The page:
Former Program Associate
The youth population in sub-Saharan Africa is increasing rapidly. Nearly one in three people living in the region, or about 297 million, is between the ages of 10 and 24. By 2050, that age group is projected to nearly double to about 561 million, according to PRB’s The World’s Youth 2013 Data Sheet.1
The youth of the region are also becoming better educated. Estimates show that the proportion of 20-to-24-year-olds who complete secondary education will increase from 42 percent to 59 percent over the next 20 years.2 Consequently, as sub-Saharan Africa’s workforce becomes larger and better educated, there is an overwhelming potential for economic growth and development. Countries must take the opportunity to cultivate the capacity of their youth, a valuable resource for their prosperity.
Youth unemployment remains a barrier to the region’s development. Some of the highest rates on the continent are in southern Africa, where 51 percent of young women and 43 percent of young men are unemployed. This large unemployed population indicates lost potential since communities and nations fail to benefit from what the young people could theoretically contribute. Also, difficulties finding and sustaining employment detract from a young person’s lifetime productivity and earnings, making it more challenging to escape poverty.
One of the reasons young people are having trouble finding employment is a limited number of jobs. Between 2000 and 2008, only about a third of the 74 million jobs created in Africa were for people ages 15 to 24.3 This challenge causes young people to settle for less-than-ideal employment, such as jobs that are low-paying, temporary, or unsafe, or ones for which they are overqualified. Some enter the informal economy to make ends meet. Others stop looking for jobs altogether. These groups are difficult to measure and are not included in typical unemployment figures.
But the number of available jobs for young people is only part of the problem. While improving, educational systems are still failing to provide a large proportion of youth with the skills they need to secure a living. Without the ability to attain basic skills or the specific ones that match the demands of the labor market, many youth are unable to find employment.
Certain types of skills determine whether young people will be able to find work, contribute to their local and national economies, and live up to their individual developmental and earning potentials:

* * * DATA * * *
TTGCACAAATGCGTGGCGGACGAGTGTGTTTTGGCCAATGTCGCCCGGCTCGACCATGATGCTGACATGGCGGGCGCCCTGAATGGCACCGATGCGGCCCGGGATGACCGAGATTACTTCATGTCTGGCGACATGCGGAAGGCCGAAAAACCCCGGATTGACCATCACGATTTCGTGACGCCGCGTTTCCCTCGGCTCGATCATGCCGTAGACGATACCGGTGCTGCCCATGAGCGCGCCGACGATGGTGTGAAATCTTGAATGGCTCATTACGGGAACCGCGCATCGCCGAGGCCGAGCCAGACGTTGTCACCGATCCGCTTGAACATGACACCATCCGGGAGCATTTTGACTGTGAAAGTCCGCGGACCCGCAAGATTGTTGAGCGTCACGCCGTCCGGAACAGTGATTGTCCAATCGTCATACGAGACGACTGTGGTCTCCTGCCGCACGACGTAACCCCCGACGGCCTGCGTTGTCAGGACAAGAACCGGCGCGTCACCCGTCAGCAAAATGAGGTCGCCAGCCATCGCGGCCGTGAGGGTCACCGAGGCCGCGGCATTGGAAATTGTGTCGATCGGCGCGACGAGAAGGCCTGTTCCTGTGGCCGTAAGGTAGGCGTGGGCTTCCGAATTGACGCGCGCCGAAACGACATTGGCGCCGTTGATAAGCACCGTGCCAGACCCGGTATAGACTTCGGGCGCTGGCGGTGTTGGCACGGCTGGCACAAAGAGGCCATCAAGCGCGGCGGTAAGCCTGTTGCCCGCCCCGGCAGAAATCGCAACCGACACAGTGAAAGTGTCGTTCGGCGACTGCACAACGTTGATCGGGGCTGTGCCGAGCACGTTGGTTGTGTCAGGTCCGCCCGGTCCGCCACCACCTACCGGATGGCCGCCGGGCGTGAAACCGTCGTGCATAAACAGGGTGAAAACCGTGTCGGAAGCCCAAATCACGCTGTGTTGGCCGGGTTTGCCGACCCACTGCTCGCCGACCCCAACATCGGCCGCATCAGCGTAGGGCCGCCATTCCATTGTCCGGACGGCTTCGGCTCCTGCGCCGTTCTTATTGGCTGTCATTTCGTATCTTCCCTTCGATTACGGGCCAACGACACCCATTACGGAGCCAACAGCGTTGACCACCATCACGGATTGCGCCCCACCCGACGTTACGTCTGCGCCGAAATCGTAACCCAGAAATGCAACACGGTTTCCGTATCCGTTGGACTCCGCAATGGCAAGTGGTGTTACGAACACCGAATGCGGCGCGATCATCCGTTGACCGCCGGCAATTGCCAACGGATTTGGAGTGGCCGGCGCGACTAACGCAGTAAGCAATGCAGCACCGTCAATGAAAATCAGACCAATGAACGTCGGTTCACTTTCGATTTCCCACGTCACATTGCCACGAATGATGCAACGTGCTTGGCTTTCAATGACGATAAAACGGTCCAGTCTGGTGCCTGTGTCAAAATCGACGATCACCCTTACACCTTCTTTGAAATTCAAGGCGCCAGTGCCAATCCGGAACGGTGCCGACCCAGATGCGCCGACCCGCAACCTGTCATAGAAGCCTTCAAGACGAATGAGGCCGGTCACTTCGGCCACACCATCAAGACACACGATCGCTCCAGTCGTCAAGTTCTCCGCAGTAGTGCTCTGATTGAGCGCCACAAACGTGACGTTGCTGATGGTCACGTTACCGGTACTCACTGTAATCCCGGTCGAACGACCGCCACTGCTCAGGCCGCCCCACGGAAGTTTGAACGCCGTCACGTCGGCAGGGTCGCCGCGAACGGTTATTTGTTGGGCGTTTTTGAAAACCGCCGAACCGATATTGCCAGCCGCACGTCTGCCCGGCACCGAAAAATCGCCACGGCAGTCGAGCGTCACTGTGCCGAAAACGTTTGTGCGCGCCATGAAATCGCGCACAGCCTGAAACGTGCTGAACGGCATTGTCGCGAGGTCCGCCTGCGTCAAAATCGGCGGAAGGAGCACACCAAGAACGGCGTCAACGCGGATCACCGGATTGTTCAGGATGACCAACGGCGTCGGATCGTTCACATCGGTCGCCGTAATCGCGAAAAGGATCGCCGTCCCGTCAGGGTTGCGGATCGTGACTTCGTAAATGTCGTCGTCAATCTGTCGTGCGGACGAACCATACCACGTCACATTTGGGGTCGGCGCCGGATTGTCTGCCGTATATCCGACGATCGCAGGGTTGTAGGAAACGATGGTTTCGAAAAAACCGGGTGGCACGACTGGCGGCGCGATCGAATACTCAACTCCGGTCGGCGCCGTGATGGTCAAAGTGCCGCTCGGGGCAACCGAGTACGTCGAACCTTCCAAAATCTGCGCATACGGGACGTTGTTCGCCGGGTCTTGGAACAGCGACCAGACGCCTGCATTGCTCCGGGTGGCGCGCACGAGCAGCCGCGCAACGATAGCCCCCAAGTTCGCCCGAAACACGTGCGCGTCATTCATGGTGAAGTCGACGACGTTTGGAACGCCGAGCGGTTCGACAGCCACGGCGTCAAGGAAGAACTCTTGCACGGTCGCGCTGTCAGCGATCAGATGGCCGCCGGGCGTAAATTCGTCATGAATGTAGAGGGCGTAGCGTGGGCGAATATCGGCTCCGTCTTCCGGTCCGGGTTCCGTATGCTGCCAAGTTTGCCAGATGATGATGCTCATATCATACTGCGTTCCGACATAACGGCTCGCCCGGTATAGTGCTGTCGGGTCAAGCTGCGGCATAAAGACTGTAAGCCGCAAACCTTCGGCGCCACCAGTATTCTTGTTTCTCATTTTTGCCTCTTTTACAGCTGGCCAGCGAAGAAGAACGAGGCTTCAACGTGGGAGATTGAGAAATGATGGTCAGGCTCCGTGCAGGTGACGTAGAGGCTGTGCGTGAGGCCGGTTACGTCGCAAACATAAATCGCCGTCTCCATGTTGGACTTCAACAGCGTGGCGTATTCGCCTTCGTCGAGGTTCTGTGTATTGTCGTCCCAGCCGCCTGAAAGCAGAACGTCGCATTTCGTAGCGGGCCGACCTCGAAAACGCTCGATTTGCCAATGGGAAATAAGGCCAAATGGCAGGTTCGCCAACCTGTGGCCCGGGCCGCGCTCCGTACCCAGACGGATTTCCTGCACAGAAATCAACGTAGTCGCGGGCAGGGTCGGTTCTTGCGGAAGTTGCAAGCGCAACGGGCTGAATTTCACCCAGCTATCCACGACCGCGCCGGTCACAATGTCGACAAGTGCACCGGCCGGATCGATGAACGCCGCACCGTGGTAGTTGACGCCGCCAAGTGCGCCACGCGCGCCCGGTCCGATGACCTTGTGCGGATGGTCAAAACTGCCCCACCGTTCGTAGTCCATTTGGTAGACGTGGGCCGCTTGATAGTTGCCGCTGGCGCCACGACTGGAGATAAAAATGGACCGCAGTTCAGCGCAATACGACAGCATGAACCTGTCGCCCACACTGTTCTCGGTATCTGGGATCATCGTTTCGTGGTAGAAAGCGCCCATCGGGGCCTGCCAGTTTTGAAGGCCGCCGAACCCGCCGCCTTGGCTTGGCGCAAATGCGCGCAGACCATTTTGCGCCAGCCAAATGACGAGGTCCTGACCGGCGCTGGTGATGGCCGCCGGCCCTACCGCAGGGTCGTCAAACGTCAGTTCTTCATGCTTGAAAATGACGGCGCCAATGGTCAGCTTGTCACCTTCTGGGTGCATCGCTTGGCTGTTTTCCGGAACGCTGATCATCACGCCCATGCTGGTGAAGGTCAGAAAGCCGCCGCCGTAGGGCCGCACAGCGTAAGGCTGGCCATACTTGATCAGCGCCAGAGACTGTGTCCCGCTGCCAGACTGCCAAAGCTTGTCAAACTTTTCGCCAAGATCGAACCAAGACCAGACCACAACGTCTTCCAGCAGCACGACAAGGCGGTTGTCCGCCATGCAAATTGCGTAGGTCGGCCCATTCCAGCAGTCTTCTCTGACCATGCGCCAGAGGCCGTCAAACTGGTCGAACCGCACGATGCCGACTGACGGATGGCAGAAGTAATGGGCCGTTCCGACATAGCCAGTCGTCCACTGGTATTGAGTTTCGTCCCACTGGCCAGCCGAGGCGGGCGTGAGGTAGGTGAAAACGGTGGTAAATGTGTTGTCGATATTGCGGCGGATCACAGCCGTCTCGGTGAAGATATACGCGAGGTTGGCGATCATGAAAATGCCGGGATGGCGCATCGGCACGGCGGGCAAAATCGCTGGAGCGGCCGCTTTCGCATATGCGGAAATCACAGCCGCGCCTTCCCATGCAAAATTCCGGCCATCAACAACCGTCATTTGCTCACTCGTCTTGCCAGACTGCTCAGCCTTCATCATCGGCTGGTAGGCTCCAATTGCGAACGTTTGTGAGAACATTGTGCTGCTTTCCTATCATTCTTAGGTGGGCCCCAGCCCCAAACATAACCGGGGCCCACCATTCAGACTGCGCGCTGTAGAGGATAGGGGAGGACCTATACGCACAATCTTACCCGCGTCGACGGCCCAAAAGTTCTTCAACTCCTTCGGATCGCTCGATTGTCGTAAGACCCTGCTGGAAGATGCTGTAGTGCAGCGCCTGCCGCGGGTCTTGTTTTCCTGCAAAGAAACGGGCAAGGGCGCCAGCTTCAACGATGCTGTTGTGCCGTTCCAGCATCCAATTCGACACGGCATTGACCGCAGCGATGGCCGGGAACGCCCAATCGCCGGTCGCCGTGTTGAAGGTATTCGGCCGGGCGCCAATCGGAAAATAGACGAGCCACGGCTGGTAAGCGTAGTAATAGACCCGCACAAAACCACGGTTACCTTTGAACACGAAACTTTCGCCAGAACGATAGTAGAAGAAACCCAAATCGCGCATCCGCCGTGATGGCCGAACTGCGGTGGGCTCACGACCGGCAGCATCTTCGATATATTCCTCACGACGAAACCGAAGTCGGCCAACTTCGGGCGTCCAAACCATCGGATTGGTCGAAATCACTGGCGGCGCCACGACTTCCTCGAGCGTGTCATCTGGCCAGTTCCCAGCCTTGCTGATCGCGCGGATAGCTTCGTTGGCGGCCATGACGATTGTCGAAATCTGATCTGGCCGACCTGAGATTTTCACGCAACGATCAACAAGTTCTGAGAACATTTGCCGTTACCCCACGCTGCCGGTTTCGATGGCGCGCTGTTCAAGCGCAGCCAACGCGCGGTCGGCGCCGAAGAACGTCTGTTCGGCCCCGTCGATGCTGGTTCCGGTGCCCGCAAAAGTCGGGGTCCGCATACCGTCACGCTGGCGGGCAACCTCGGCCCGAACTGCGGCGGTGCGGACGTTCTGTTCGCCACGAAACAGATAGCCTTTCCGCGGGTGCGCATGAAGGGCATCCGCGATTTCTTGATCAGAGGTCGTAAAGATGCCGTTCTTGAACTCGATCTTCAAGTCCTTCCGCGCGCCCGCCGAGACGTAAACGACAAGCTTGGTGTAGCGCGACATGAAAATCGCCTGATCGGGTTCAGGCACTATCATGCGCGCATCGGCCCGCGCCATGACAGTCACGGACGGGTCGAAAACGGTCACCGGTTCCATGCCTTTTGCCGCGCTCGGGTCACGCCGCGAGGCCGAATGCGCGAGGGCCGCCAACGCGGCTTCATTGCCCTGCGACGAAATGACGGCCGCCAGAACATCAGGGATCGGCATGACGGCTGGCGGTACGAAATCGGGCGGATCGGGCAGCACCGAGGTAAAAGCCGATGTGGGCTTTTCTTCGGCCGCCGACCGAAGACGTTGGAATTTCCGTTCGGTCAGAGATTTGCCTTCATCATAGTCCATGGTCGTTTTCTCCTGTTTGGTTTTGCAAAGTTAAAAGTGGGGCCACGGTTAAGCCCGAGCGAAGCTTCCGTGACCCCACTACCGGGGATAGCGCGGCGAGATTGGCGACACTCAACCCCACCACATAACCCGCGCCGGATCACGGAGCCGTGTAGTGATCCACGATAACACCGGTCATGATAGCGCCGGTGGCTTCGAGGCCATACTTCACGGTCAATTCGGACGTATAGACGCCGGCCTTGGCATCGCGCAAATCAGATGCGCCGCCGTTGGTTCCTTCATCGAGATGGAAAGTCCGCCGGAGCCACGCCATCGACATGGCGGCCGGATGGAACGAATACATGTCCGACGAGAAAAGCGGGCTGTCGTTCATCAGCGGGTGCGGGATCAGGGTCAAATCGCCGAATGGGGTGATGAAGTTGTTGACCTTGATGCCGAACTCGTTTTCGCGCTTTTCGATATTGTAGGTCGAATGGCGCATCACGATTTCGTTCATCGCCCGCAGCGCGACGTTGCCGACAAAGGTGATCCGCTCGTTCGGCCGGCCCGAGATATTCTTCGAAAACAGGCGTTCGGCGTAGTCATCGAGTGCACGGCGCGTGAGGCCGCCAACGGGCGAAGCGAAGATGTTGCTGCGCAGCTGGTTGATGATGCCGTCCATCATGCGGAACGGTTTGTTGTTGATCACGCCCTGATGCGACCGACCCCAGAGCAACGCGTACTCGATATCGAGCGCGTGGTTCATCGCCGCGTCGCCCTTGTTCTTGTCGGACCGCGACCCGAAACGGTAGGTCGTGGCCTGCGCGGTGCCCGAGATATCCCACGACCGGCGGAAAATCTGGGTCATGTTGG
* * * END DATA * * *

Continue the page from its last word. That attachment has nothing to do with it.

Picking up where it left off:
In many sub-Saharan African countries, at least half of young people ages 15 to 19 lack foundation skills, often because they had never attended school or they dropped out of school before gaining basic literacy or numeracy.5 In eastern Africa, 37 percent of girls and 32 percent of boys of lower secondary-school age are not attending school. In some countries, however, the situation is much more dire: In Niger, 83 percent of girls and 74 percent of boys are not in school.6 Some leave school to work in low-skill jobs where the possibility of advancement is limited, and national education systems provide little opportunity to gain these critical skills in the future.
Opportunities to develop a specific set of skills that matches the needs of the job market are often limited. Even if young people finish primary school, they do not necessarily progress to secondary school or have the skills needed by employers.
Secondary School Enrollment in Sub-Saharan Africa, 2005/2011
Source: Donna Clifton and Alexandra Hervish, The World’s Youth 2013 Data Sheet (Washington, DC: PRB, 2013).
Recent reports from UNESCO and the International Labour Organization have recommended that governments, the private sector, and international donors pursue integrated, comprehensive policies and strategies that create jobs for young people and improve the transition between school and work.7
Some strategies include policies to improve labor standards and social protection for youth, like acceptable wages and work conditions; and programs that target specific youth populations, like disadvantaged young women, to boost their skills and employability. Second-chance education for individuals with low or no foundation skills will help these youth catch up later in life. Decisionmakers need to listen to the voices of young people and allow opportunities for dialogue. Recommendations also include improving the ability to measure the mismatch between what youth know and what employers need.
Today, economies in sub-Saharan Africa are experiencing rapid growth, averaging 5.3 percent in GDP growth in 2012—well above the world average of 3.3 percent per year. At the same time, approximately 2 million people will enter the labor market from now until 2015.8 With a greater appreciation of the size and economic potential of young people and more comprehensive education-to-employment strategies, sub-Saharan Africa will be able to make the most of this opportunity for development.